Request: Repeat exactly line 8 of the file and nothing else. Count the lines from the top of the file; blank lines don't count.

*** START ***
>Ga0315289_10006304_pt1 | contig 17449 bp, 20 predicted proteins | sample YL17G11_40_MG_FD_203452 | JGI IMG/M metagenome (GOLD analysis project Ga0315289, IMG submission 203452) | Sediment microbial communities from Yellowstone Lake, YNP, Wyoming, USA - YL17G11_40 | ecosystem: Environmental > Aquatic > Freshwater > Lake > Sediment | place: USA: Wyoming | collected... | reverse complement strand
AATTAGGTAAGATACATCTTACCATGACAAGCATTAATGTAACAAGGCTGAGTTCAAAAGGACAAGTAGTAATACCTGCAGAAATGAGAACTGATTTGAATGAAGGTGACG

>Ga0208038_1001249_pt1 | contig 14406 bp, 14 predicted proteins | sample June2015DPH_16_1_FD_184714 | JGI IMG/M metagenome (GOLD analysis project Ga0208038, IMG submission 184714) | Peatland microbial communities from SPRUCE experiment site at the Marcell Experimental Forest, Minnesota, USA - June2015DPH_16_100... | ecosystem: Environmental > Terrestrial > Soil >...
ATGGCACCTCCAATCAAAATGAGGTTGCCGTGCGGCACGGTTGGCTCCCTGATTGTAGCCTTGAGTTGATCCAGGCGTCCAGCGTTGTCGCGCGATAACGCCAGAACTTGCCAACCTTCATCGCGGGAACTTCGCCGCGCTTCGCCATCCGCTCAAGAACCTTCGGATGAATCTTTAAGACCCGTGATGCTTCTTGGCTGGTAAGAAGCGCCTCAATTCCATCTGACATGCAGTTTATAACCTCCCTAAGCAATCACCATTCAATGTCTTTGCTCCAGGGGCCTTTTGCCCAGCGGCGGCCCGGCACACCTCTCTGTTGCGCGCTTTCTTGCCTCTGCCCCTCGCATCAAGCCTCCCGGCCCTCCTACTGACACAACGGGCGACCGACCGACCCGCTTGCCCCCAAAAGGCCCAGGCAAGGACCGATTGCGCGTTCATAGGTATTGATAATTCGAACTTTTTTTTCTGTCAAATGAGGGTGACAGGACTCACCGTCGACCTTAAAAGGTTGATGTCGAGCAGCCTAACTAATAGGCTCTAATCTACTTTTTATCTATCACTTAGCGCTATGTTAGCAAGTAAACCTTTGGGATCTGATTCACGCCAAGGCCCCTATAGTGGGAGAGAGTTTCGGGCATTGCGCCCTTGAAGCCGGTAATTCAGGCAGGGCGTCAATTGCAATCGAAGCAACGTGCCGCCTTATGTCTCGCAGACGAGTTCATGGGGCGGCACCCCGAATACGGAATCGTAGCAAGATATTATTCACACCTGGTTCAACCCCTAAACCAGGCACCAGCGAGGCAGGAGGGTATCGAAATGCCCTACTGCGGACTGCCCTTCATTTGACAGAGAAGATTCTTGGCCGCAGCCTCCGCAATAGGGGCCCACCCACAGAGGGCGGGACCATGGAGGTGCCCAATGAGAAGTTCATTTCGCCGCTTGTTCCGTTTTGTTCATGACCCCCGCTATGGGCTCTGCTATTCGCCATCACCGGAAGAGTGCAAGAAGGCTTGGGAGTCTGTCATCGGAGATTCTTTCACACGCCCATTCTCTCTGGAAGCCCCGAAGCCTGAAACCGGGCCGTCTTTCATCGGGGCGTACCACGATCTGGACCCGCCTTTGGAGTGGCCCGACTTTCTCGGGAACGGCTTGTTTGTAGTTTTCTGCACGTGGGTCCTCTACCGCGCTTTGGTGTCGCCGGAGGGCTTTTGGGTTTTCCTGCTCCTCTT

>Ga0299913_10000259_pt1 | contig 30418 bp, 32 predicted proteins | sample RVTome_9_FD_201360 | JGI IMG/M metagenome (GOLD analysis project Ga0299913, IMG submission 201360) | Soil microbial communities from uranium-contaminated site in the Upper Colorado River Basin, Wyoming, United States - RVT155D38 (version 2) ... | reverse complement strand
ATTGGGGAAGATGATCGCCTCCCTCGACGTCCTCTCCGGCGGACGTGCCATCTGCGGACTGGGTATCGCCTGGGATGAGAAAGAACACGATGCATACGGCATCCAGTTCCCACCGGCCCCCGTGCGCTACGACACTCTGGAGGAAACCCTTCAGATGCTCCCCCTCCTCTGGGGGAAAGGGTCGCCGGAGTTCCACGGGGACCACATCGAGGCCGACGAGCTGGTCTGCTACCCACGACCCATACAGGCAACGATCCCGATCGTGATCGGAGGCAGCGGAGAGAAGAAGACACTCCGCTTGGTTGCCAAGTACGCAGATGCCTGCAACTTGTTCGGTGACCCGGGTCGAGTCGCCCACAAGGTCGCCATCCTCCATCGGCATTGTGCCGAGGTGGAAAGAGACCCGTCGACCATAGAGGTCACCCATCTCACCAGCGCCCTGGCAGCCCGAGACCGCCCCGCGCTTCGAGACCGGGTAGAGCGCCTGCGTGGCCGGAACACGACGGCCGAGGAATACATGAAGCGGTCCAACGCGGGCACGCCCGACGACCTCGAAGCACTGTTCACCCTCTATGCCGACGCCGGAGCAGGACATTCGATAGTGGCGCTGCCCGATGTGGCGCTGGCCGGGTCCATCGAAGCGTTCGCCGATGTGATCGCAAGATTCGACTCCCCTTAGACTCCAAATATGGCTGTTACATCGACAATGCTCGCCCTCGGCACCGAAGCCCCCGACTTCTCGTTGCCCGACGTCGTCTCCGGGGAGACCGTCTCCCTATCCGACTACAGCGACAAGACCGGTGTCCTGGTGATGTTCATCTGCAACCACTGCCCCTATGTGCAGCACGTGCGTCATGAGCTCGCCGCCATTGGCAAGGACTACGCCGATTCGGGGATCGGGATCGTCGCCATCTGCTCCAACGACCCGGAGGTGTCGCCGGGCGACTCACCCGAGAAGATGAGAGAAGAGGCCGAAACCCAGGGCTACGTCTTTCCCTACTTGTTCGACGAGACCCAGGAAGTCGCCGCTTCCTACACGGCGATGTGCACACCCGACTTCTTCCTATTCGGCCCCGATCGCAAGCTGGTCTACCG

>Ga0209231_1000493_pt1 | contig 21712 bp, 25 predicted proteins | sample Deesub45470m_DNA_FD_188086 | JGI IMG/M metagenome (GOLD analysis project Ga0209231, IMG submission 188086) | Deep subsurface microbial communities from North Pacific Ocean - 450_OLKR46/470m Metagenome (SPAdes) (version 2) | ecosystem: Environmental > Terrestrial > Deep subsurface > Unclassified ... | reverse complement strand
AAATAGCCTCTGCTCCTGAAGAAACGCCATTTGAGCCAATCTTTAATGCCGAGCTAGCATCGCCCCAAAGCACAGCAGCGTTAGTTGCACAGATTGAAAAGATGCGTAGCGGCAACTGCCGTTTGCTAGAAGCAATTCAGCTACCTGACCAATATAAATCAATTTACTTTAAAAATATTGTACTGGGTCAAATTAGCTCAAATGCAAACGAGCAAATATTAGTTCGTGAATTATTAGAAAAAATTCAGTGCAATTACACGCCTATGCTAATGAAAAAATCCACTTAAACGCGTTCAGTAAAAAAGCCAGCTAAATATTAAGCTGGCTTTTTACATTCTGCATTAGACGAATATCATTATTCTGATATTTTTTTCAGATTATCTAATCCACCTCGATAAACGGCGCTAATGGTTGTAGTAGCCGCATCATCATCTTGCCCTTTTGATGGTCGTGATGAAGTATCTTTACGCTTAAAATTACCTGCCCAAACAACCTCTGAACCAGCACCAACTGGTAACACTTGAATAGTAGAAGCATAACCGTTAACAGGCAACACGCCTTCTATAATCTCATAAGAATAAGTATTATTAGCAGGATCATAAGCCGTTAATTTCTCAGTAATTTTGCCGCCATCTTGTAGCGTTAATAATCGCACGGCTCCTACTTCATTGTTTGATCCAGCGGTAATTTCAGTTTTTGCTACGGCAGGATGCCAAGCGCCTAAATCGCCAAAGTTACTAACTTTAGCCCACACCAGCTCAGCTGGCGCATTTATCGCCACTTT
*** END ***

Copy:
AAATAGCCTCTGCTCCTGAAGAAACGCCATTTGAGCCAATCTTTAATGCCGAGCTAGCATCGCCCCAAAGCACAGCAGCGTTAGTTGCACAGATTGAAAAGATGCGTAGCGGCAACTGCCGTTTGCTAGAAGCAATTCAGCTACCTGACCAATATAAATCAATTTACTTTAAAAATATTGTACTGGGTCAAATTAGCTCAAATGCAAACGAGCAAATATTAGTTCGTGAATTATTAGAAAAAATTCAGTGCAATTACACGCCTATGCTAATGAAAAAATCCACTTAAACGCGTTCAGTAAAAAAGCCAGCTAAATATTAAGCTGGCTTTTTACATTCTGCATTAGACGAATATCATTATTCTGATATTTTTTTCAGATTATCTAATCCACCTCGATAAACGGCGCTAATGGTTGTAGTAGCCGCATCATCATCTTGCCCTTTTGATGGTCGTGATGAAGTATCTTTACGCTTAAAATTACCTGCCCAAACAACCTCTGAACCAGCACCAACTGGTAACACTTGAATAGTAGAAGCATAACCGTTAACAGGCAACACGCCTTCTATAATCTCATAAGAATAAGTATTATTAGCAGGATCATAAGCCGTTAATTTCTCAGTAATTTTGCCGCCATCTTGTAGCGTTAATAATCGCACGGCTCCTACTTCATTGTTTGATCCAGCGGTAATTTCAGTTTTTGCTACGGCAGGATGCCAAGCGCCTAAATCGCCAAAGTTACTAACTTTAGCCCACACCAGCTCAGCTGGCGCATTTATCGCCACTTT